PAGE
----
The CppCon 2015 conference program has been posted for the upcoming September conference. We’ve received requests that the program continue to be posted in “bite-sized” posts, a few sessions at a time, to make the 100+ sessions easier to absorb, so here is another set of talks. This series of posts will conclude once the entire conference program has been posted in this way.
C++ is not composed of only a language. It is also powerful librairies, helping us to get the best fonctionnalities.
The following interrelated CppCon 2015 talks tackle these issues and more (part 1).
In this post:
- Case study: Evolving legacy code
- Lessons in Sustainability: How to Maintain a C++ Codebase for Decades
- CopperSpice: A Pure C++ GUI Library
- Writing Great Libraries in 89 Easy Steps
- Qt: modern user interfaces for C++
Case study: Evolving legacy code by Rachel Cheng (Software Engineer, F5 Networks) and Michael VanLoon (Principal Software Engineer, F5 Networks)
We will be presenting on the evolution of a legacy monitoring subsystem modernized to C++11 with enhanced interfaces and better programming techniques. The presentation will cover some abstracted example problem areas, the solutions, and talk about the strategy employed to modernize the code.
Lessons in Sustainability: How to Maintain a C++ Codebase for Decades by Titus Winters, Software Engineer, Google
Google maintains (we believe) the largest monolithic C++ codebase in the world with over 100M lines of C++ code. Early commits to this repository date back to the late 1990s. About 4000 engineers submit at least one change in C++ every week. We’ve learned a few things about what it takes to maintain a codebase at this scale.
In this talk I’ll present some of the lessons we’ve learned over the years with respect to policies, technology, education, design, and maintenance of a long-lived monolithic codebase.
CopperSpice: A Pure C++ GUI Library by Barbara Geller and Ansel Sermersheim, Co-Founders, CopperSpice
CopperSpice is a collection of cross platform GUI libraries derived from Qt 4.8. Our libraries use current C++11 technology to implement Reflection, without requiring moc (a code generator) or any preprocessing. We will discuss what Reflection is, how this technology can be used, and why it can be difficult to implement.
The focus of this presentation is to show the core implementation of CopperSpice. Source code from CopperSpice will be shown to explain how we implemented Reflection using pure C++11. We will also demonstrate small samples of code which use the CopperSpice libraries.
Technologies covered in this presentation will include templates, variadic templates, and template specialization.
No prior knowledge of CopperSpice or Qt is required. A working knowledge of templates in C++11 would be helpful.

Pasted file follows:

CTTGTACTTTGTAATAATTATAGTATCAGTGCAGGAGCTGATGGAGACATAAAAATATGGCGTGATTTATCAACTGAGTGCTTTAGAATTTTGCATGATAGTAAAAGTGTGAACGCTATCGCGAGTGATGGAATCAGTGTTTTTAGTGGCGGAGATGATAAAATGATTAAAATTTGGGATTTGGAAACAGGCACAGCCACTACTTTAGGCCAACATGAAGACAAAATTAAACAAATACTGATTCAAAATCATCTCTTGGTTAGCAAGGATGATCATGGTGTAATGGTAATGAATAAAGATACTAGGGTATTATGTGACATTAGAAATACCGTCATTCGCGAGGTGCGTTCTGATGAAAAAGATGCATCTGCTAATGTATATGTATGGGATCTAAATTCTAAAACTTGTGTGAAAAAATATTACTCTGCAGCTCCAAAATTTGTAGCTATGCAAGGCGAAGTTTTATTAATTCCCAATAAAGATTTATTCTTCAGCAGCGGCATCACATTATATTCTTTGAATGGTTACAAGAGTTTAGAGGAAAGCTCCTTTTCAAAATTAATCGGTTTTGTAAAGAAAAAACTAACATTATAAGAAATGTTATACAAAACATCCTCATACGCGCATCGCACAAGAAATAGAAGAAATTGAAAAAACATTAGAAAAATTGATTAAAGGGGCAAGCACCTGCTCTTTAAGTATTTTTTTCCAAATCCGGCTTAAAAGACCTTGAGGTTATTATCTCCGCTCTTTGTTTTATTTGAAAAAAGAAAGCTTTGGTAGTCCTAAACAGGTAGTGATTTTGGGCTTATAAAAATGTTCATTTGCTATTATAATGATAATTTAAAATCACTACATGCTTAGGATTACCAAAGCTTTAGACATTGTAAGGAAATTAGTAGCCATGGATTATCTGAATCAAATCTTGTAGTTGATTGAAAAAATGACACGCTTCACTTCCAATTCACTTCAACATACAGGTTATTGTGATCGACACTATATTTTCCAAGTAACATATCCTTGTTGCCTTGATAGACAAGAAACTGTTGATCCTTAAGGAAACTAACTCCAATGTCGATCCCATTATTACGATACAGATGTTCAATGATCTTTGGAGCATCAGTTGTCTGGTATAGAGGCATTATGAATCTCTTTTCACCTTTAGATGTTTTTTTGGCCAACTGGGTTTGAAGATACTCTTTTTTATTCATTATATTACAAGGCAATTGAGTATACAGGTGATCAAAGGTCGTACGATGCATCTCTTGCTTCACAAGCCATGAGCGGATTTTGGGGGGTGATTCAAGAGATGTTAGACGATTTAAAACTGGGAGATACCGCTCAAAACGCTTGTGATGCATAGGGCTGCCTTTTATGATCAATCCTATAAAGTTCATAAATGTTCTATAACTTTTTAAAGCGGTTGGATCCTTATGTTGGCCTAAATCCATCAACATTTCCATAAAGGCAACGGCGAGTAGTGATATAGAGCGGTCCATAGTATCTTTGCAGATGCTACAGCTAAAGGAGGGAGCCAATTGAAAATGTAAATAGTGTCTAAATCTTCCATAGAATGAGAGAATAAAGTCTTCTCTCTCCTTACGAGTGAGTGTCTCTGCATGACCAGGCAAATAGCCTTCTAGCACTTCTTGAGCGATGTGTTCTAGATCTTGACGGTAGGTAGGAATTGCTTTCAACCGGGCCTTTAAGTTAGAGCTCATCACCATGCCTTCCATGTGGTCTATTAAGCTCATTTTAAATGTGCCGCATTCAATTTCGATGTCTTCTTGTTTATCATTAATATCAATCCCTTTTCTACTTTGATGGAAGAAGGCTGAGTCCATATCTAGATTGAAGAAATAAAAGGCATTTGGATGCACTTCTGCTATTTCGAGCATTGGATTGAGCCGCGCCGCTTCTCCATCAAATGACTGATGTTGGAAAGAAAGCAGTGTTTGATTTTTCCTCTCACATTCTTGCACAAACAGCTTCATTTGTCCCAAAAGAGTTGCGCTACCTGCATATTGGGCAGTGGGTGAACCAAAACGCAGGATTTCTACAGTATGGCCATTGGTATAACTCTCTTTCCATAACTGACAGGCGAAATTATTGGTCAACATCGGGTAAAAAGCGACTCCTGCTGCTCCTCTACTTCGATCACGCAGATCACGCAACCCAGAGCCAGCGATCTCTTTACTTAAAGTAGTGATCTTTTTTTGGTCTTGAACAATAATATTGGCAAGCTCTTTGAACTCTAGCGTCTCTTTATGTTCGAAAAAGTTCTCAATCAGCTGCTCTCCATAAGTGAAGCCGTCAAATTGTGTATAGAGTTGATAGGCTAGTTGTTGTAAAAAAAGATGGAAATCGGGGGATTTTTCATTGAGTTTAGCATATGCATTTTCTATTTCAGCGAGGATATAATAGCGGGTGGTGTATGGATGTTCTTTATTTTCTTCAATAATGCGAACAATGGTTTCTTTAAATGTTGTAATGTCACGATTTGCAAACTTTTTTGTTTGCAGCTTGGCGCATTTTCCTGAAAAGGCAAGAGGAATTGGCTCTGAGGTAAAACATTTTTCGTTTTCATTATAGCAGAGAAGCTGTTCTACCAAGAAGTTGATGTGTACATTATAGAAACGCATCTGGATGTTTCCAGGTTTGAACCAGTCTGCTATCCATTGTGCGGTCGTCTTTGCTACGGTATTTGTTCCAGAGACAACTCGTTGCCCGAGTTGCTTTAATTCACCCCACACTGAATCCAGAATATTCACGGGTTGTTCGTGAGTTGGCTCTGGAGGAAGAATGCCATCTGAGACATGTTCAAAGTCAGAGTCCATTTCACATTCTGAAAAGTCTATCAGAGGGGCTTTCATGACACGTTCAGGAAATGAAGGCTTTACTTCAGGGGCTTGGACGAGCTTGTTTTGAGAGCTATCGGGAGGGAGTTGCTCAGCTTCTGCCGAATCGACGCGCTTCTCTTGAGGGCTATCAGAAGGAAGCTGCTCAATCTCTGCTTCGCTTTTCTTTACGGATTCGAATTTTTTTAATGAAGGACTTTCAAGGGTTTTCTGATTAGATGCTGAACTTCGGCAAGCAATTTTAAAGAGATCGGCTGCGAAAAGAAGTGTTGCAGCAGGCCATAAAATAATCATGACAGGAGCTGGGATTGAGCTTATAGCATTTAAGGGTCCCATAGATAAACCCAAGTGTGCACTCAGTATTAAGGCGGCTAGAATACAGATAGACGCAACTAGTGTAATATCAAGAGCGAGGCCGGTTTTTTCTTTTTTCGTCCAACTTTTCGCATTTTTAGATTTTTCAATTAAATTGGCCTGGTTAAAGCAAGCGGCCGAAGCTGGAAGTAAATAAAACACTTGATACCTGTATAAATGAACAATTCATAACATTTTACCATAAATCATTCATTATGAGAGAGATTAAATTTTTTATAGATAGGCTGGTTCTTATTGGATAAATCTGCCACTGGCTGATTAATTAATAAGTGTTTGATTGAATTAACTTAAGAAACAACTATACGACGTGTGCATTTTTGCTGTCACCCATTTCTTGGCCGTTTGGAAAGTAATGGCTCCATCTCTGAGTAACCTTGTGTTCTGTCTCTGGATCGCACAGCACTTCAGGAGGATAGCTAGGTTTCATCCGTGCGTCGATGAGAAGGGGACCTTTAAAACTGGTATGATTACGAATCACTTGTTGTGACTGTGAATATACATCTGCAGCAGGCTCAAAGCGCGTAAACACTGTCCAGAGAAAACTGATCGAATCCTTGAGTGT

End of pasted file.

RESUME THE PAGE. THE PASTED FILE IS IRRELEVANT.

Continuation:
Writing Great Libraries in 89 Easy Steps by Zach Laine, Sr. Programmer, Nvidia
Writing code that does what you want it to do, correctly and efficiently, is hard. Doing so when you don't even know yet what you want the code to do yet is quite a bit harder. Yet this is the job of a library writer -- the users of a library may have a very different use case from that of the original author.
How do library writers develop correct and efficient APIs that are also:
- easy to use correctly - hard to use incorrectly - highly reusable - gracefully interoperable with other code
This talk gives lots of practical advice and techniques for accomplishing those goals and more.
Qt: modern user interfaces for C++ by Milian Wolff, Software Engineer, KDAB (Deutschland) GmbH&Co KG
The C++ language evolved significantly in the recent past, and so did many frameworks and libraries in the big ecosystem surrounding it.
For twenty years now, Qt is being used on a multitude of platforms to create native looking, compelling graphical user interfaces.
It offers C++ libraries and tools for building desktop, mobile and embedded applications. Qt gives engineers APIs for developing using two dimensional controls, integrating 3D using OpenGL, embedding web content, as well as a new declarative domain-specific language called QML, which is extensible using C++. Qt is also much more than a UI toolkit and provides a multitude of helper libraries for various use-cases, such as localization, database access, XML and JSON parsing and much more.
During this talk, I will give an introduction to Qt and present its capabilities in how it can be utilized to write modern UIs using C++, both in 2D as well as 3D. Additionally, I will show how some of its features, like the integrated web engine or QML, can be leveraged to go beyond C++. While at it, I hope to clear up some outdated misconceptions about Qt and its relationship to standard C++ and the STL as well as Boost and other libraries.
Finally, I will present the KDE Frameworks, an open source collection of high quality, cross platform Qt libraries that are being used by the KDE Software Collection. KDE frameworks are to Qt as Boost is to the STL. Recent development makes it simpler than ever to use these libraries in external applications.